One cannot help having a sneaking admiration for people who are very sure of themselves and convinced that everyone else is a fool, an incompetent, or both. Arsene Wenger is one such: all referees who award yellow cards or penalties against Arsenal are blind or prejudiced.
Without their malign interventions, his team would be in its rightful place at the top of the Premier League.
James Rickards (The Death of Money's author) is firmly in the Wenger camp. He knows for certain that all the economists and central bankers in positions of influence over the world's financial system are deluded. 'The Federal Reserve does not understand that money creation can be an irreversible process,' he says in his critique of quantitative easing. The central banks of the US, the UK and Japan are perpetrating 'the crime of the century'.
They are using outdated, unrealistic models and have failed to learn from history. Larry Summers, Tim Geithner, David Lipton of the IMF and others are 'extraordinary in the incompetence they displayed', and have left 'financial devastation' in their wake.
But, unlike Wenger, with his mock-professorial, more-in-sorrow demeanour, Rickards is an angry man, and maintains a high-octane prose performance over 300 pages. In spite of that, at times one loses his drift.
While the introduction promises to explain why the dollar is about to collapse as a global currency, bringing the world's financial system down, chapter one takes us back to 9/11 and asserts that insider traders knew in advance about the attack on the Twin Towers and made a killing on airline stocks. I haven't seen that argument advanced seriously since I wandered around the Occupy demonstration in front of St Paul's.
He believes that the US authorities are preparing to handle the social disorder that may follow the financial collapse he foresees. He exposes the rise of 'neofascists' in US politics. Michael Bloomberg is one such: 'His attempted ban on large sweetened sodas in New York City was a typical state-power exercise at the expense of liberty.'
More seriously, the state is building a fearsome arsenal of armoured personnel carriers, 'flash-bang grenades and high-tech battering rams' to respond to unrest.
This may seem a long way from the coming collapse of the world monetary system, and indeed it is. But the byways an author chooses to explore may be as revealing as his principal argument. In this case, they do nothing to strengthen his credibility.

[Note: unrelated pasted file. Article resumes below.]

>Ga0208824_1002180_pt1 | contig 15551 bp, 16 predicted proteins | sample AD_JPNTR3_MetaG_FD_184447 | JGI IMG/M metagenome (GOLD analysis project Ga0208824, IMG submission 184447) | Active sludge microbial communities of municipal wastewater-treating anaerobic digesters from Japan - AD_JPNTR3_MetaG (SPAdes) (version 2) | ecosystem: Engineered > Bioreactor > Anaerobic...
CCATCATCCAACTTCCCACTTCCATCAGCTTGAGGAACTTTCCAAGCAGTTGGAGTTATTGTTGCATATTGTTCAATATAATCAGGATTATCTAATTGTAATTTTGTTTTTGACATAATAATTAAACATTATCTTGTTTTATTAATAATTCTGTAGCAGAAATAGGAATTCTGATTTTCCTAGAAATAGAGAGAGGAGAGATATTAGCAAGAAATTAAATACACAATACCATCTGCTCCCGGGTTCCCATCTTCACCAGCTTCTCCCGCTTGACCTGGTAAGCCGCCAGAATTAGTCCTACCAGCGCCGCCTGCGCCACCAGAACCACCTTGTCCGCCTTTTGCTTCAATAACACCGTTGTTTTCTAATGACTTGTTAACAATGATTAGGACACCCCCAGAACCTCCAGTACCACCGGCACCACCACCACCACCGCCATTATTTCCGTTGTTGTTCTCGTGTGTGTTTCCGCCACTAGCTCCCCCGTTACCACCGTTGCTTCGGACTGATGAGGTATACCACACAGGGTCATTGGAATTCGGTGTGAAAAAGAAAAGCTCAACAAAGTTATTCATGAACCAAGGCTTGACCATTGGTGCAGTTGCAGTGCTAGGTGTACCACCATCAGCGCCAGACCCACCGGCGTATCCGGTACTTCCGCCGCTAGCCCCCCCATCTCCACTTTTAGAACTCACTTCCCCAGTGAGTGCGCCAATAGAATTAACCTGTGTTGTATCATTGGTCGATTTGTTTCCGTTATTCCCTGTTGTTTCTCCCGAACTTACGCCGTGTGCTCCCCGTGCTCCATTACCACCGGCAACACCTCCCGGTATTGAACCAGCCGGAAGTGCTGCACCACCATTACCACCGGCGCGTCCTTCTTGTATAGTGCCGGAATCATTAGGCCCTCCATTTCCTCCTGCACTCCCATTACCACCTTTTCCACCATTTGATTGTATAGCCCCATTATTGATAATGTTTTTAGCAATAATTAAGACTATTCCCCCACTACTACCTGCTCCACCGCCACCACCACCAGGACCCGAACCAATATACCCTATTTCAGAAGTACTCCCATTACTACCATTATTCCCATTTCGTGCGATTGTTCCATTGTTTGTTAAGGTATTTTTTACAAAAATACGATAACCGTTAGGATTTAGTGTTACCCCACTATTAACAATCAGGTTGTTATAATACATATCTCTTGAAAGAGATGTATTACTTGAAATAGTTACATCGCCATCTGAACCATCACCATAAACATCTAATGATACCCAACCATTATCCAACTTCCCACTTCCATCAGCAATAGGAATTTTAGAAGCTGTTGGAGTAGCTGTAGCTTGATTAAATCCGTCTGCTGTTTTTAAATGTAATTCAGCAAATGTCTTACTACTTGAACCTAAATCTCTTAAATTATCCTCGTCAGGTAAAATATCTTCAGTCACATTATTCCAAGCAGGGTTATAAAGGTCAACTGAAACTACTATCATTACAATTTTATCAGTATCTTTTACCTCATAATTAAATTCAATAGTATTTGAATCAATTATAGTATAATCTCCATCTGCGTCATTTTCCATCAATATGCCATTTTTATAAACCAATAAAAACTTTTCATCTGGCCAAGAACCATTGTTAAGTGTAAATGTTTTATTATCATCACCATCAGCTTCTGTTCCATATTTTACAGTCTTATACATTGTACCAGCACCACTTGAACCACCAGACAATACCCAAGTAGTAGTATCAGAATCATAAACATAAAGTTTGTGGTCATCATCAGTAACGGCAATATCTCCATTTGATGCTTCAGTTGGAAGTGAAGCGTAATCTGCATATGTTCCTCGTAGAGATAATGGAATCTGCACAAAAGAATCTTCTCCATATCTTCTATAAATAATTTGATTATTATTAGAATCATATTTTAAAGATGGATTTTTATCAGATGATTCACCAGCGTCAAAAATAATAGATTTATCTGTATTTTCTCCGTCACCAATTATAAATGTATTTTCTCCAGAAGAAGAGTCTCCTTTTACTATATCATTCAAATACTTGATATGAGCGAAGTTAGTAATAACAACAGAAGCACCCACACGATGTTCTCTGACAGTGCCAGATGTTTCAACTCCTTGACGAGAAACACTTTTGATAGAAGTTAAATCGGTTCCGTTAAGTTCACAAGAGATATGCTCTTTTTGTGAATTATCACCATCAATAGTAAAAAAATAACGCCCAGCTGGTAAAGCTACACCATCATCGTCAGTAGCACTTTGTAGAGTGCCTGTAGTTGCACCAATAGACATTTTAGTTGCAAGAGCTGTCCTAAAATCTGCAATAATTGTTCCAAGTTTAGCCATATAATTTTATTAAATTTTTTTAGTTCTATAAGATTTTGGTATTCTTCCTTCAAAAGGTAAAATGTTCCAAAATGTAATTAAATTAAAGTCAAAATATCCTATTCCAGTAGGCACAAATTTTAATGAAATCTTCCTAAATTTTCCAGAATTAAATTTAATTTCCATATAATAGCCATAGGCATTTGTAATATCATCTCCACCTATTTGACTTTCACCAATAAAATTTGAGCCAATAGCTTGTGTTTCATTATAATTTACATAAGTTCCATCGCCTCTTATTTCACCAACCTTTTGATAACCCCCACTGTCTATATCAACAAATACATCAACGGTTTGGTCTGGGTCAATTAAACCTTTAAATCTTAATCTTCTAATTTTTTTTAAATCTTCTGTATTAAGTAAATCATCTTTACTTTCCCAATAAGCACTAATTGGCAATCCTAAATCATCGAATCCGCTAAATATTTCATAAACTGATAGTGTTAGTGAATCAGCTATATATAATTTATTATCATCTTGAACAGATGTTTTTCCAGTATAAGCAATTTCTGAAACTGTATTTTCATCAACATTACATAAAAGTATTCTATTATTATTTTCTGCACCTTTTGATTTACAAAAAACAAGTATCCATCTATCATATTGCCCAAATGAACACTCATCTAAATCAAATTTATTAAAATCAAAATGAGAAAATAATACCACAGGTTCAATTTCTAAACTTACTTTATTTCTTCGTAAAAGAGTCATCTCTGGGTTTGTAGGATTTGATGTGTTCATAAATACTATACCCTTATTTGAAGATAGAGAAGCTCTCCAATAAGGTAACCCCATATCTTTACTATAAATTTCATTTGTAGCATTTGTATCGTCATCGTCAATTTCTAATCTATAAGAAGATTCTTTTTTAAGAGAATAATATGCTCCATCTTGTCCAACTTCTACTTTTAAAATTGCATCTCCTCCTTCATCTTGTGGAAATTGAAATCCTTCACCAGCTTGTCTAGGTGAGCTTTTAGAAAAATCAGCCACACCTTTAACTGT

Insofar as I can follow his thesis, it is roughly this. The original sin committed by the US government was the breaking of the link between the dollar and gold in 1971. Since then, there has been fiat money creation on an incontinent scale.
Currencies have become unstable: the dollar, in particular, is chronically weak (there are no charts or graphs to demonstrate these points). The financial crisis was an inevitable consequence of these trends. Since then, the major central banks have been flooding the world with more money in an attempt to avoid a repeat of the 1930s, when tight money policies turned a recession into a depression.
But QE is not producing the consequences desired. The recovery is weaker than it should be; indeed, he sees almost no recovery at all: 'The economy is broken, and inflation is on its way.' Or, he says at other points, deflation is on its way. No matter, the consequences will be the same: a collapse of the dollar-based world financial system, with economic and social devastation to follow. Governments will be obliged to crack down. The outlook for sweetened soda addicts, in particular, is bleak.
So embedded in The Death of Money (a foolish title) is a serious point, but to say that central bankers are unaware of it is silly. The exit from QE will be fraught with difficulty, as we already saw when the Fed began to taper its asset purchases. Forward guidance has proved to be a fragile instrument of policy.
But Rickards has nothing useful to say about how to manage this process. He favours, instead, a return to the gold standard. Quite how we would get there without bringing the world economy to a grinding halt is not explored.
Instead, he ends with some investment advice. You should buy gold, land and fine art. The last of these is justified in an interesting way: 'A $10m painting that weighs two pounds is worth $312,500 an ounce - over 200 times gold's value by weight.'
For this penetrating insight, Penguin will relieve you of £14.99, or about £1.20 an ounce.
The Death of Money The coming collapse of the international monetary system
Portfolio Penguin, £14.99